Looking at FIG. 3, it will be seen that on each longitudinal load bearing member 1, the respective lip 6 is in the form of an offset edge portion, the lip 6, the abutment portion 6' and an adjacent portion 6" being formed by two reverse bends I7 and 18 to provide a Z- shaped profile at the respective edge zone of the member I. Furthermore, the member 1 has two substantial parts Ia and lb at a angle to one another, the first part la having a bend 19 therein which divides the same into a first zone It" and an edge zone Id at a I50 obtuse angle to one another, the edge zone 1d forming the retaining lip 6. It will be seen from FIG. 1 that on each half of the beam, the longitudinal load bearing members running along the top and bottom of the beam are of identical profiles apart from the bend or angle as stated above, the angle is for the upper member I, while the corresponding angle is I20 for the lower members 2.

Panels 7 may be retained in the channels and cover the bracing members 3, and are inserted by inserting the top edge of the panel in the top channel, behind the top lip, and then dropping the bottom edge of the panel into the bottom channel to retain the bottom edge behind the bottom lip when the panel has been brought into the correct plane, inserts in the form of filler strips 8 (e.g. of plastic such as polyethylene foam) being placed beforehand in the bottom channels to ensure that the top edge of the panel 7 remains engaged in the top channel, is. to make the bottom lip effectively shallower than the respective top lip. Thus, the top lip 6 extends lower than the top edge of the panel 7 to retain the top of the panel, and the bottom lip 6 extends above the bottom edge of the panel 7, to retain the bottom of the panel. The distance between the bottom of the top lip 6 and the top of the bottom lip 6 must thus be greater than the height of the panel 7, the height being its dimension measured up its slope. The panel shown is made of gypsum plasterboard with a transparent plastic face, an industrial finish which requires no painting. However, the panels can be made of any suitable material, such as any plasterboard, corrugated sheeting, translucent plastics or glass.

The beam is shown in FIG. 1 running under a purlin 9, and to the right of the beam shown in FIG. I, a ceiling panel 10 is shown retained by an extruded fitting 11. However, though not preferred, a rebate 12, as shown on the left-hand side of FIG. 1 and in FIG. 3, may be rolled into the longitudinal load-bearing member so that the fitting 11 is no longer required and the edge of the ceiling panel 10 fits into, and is supported by, the rebate 12. The rebate 12 is, as is shown in FIG. 3, defined by three right angle bends 12a, 12b, and 12c, the bends 12a and 12c being in the same direction and on either side of the bend 12b, which is in the other direction. As a further alternative indicated in chaindotted lines to the left of FIG. I, an angle strip 13 may be secured by nuts on the ends of the rods 5 and in turn retain the ceiling panel.

The gap 4 can, as explained above, be used for blowing or extracting air; blowing means 16, e.g. an exhaust fan or a blower, is shown schematically in FIG. I for exhausting air through the gap 4 and from the interior of the beam or for blowing air into the interior of the beam and hence through the gap 4, for air conditioning, ventilation or heating. Alternatively hangers 14 can pass up through the gap 4 for securing items such as lighting equipment to the beam. The hangers can either be bolted to the bottom longitudinal load-bearing members 2 (the hangers may act as the spacers), or the hangers can have wider top ends which rest on return flanges of the bottom longitudinal load-bearing members formed by bends 20, or on the top edges of the members if the return flanges 15 are not present.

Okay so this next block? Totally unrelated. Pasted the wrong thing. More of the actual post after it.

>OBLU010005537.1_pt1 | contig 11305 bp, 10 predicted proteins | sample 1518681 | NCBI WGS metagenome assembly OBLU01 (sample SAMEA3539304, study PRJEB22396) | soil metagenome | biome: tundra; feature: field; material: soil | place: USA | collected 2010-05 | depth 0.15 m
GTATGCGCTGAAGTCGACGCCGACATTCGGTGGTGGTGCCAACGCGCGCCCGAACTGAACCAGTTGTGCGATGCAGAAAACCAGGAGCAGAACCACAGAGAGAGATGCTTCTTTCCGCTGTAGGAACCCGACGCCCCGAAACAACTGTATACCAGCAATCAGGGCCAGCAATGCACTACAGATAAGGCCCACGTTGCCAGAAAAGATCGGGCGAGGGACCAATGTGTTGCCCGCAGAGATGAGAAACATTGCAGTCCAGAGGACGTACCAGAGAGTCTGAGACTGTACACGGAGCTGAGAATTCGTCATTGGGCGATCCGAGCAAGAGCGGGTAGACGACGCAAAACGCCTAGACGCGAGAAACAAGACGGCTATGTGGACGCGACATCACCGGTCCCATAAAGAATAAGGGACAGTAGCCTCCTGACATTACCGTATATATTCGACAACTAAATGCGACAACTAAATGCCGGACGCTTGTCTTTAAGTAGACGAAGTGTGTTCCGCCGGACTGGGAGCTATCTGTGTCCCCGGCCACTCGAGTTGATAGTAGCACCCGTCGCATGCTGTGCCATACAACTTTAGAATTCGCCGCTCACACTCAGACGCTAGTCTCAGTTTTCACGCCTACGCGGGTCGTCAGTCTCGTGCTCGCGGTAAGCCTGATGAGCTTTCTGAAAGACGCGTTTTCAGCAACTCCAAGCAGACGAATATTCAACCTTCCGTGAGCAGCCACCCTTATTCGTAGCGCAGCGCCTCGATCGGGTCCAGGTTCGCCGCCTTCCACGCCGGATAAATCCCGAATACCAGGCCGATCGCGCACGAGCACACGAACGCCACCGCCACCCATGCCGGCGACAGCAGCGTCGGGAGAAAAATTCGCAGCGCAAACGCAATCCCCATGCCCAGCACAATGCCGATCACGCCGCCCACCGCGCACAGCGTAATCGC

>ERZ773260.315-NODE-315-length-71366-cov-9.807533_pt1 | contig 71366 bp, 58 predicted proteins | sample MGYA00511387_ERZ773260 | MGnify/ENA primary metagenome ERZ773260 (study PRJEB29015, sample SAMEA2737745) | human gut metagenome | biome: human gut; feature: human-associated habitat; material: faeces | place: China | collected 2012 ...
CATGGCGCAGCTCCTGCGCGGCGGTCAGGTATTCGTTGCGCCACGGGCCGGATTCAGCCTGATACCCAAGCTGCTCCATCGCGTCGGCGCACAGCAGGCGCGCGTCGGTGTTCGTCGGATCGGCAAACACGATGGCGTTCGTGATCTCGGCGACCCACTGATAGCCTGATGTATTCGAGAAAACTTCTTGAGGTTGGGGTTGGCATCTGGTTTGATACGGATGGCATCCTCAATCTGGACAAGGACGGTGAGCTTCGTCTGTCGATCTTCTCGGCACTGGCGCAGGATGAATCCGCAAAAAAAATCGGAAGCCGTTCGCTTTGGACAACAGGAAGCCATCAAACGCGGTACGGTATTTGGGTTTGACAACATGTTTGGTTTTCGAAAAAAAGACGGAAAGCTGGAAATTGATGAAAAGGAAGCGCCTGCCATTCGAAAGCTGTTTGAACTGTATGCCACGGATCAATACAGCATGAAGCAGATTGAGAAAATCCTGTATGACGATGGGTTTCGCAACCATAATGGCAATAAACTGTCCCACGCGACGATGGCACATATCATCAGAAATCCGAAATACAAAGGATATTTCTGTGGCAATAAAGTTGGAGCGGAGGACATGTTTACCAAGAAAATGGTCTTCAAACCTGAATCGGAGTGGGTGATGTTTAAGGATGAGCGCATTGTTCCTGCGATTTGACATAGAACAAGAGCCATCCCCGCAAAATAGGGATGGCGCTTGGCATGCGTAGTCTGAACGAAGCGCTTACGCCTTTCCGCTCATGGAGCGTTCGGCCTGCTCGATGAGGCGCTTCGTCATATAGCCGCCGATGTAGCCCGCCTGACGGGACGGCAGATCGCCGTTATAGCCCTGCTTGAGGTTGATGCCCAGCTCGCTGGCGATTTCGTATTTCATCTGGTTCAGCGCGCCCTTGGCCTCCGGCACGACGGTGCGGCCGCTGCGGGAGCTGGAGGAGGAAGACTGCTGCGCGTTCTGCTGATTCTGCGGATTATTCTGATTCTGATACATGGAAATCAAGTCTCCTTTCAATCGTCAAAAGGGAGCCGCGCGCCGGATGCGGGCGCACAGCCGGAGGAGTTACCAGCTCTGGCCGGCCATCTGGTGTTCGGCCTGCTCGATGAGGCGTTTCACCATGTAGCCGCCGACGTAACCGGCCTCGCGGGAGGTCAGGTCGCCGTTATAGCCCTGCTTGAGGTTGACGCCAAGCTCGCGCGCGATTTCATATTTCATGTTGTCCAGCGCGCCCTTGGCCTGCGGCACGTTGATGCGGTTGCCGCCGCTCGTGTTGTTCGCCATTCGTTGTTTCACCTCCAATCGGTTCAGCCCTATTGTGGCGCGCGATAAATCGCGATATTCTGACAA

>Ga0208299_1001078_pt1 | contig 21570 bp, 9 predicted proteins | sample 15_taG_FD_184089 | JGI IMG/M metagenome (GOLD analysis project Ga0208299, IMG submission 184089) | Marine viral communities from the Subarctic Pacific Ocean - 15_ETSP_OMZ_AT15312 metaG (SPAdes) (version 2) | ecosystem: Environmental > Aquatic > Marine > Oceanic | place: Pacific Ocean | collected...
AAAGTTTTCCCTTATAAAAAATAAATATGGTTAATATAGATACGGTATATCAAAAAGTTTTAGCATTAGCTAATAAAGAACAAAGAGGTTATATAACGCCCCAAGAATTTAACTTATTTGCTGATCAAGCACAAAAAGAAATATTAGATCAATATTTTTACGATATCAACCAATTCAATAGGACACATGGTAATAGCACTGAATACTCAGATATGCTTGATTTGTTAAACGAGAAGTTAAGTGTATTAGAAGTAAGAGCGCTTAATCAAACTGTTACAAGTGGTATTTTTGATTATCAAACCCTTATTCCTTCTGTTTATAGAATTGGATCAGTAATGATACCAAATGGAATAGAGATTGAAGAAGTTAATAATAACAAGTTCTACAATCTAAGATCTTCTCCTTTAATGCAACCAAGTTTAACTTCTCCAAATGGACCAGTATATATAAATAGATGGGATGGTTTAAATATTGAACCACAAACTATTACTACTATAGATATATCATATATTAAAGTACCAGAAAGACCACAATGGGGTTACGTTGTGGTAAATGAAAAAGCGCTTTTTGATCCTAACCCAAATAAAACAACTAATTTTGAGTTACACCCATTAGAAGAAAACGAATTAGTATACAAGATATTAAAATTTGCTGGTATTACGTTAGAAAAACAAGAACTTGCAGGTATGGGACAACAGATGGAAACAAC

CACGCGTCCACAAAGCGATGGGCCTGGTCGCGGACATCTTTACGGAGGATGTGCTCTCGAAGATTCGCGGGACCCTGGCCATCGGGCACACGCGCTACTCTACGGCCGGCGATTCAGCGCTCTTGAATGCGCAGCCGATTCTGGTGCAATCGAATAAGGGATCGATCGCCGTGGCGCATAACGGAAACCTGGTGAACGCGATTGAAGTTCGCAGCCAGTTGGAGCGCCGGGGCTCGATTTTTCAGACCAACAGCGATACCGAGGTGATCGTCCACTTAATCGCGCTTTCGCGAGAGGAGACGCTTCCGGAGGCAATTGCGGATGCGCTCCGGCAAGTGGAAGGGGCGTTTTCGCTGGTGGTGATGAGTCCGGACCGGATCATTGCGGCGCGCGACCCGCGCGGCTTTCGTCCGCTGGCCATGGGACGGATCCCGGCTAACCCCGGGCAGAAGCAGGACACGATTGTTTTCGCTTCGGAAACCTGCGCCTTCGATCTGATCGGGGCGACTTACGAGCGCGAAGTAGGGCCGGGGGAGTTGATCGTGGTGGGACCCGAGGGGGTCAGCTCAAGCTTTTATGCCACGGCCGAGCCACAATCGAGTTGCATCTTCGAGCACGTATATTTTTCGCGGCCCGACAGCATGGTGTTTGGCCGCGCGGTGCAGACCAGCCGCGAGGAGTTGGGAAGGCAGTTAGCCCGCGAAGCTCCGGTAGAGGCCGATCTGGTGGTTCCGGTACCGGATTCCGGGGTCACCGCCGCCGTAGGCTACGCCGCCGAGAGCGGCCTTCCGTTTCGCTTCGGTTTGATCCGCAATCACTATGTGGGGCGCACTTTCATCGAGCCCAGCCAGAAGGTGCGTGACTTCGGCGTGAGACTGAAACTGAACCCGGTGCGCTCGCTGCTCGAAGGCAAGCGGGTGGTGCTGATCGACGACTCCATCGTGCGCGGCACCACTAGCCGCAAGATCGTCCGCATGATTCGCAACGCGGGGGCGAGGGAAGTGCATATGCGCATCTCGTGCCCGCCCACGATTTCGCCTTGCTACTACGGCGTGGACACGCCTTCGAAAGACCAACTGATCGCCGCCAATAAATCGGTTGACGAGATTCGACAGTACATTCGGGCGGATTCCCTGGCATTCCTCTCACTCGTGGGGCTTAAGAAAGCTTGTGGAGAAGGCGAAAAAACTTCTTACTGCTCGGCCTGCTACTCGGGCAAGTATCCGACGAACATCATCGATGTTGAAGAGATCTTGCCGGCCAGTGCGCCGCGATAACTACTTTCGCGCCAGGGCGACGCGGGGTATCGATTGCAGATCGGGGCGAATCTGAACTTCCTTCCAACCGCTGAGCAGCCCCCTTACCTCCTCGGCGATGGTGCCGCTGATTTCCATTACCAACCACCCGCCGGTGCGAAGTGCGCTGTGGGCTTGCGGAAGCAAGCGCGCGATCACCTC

The use of the lips greatly improves the appearance of the beam, and by using techniques such as plug welding the bracing members to the longitudinal loadbearing members, no bolts and no welding need be visible, giving the beam a very clean look. However, in a cheaper construction, the panels need not be present.

According to an independent aspect, this invention also provides a building member comprising two profiled members, each having a number of longitudinal bends therein, which members have been formed from strip metal and are of identical profiles apart from one bend whose angle differs between the two members. The members are preferably longitudinal load-bearing members in a composite beam.

I claim:

1. In a building construction comprising a roof or floor, at least one primary structural member in the form of a beam extending beneath and supporting said roof or floor, said beam comprising four longitudinal load-bearing members arranged in an inverted generally triangular configuration as seen in cross-section with one of said longitudinal load-bearing members running the length of the beam along each of the two top edges of the triangular configuration and with the two remaining longitudinal load-bearing members running the length of the beam along the downwardly depending bottom edge thereof to delineate three longitudinal sides of said beam, two of which are inclined to both the vertical and the horizontal, said longitudinal load-bearing members each being formed from strip material provided with longitudinal bends therein, including a first such bend which divides said longitudinal load-bearing member longitudinally into two substantial parts angularly disposed toward one another, and two longitudinal reverse bends adjacent the longitudinal edge of one part of said longitudinal load-bearing member to form an integral off-set lip extending substantially the length thereof, said lip on the one part of each of the top longitudinal load-bearing members cooperating with the lip on said one part of one of the bottom longitudinal load-bearing members to provide outwardly off-set integral longitudinal panel-retaining lips extending substantially along the tops and bottoms of said inclined sides of said beam, the other parts of said two top longitudinal load-bearing members being adapted to support said floor or roof and the other parts of the two bottom longitudinal load-bearing members being secured to one another, said beam further comprising bracing members inter-connecting said cooperating top and bottom longitudinal load-bearing members and panels on said inclined sides, said panels being retained by said lips and covering said bracing members, the distance apart of said reverse bends forming the lips on any one said inclined side being greater than the height of the respective panel retained by said lips, the top said lip extending lower than the top edge of said panel to retain the top of said panel, and the bottom said lip extending above the bottom edge of said panel to retain the bottom of said panel, whereby said panels are inserted by inserting said top edge of said panel behind said top lip, locating said bottom edge of said panel in the correct plane and then moving said panel downwards to retain said bottom edge of said panel behind said bottom lip.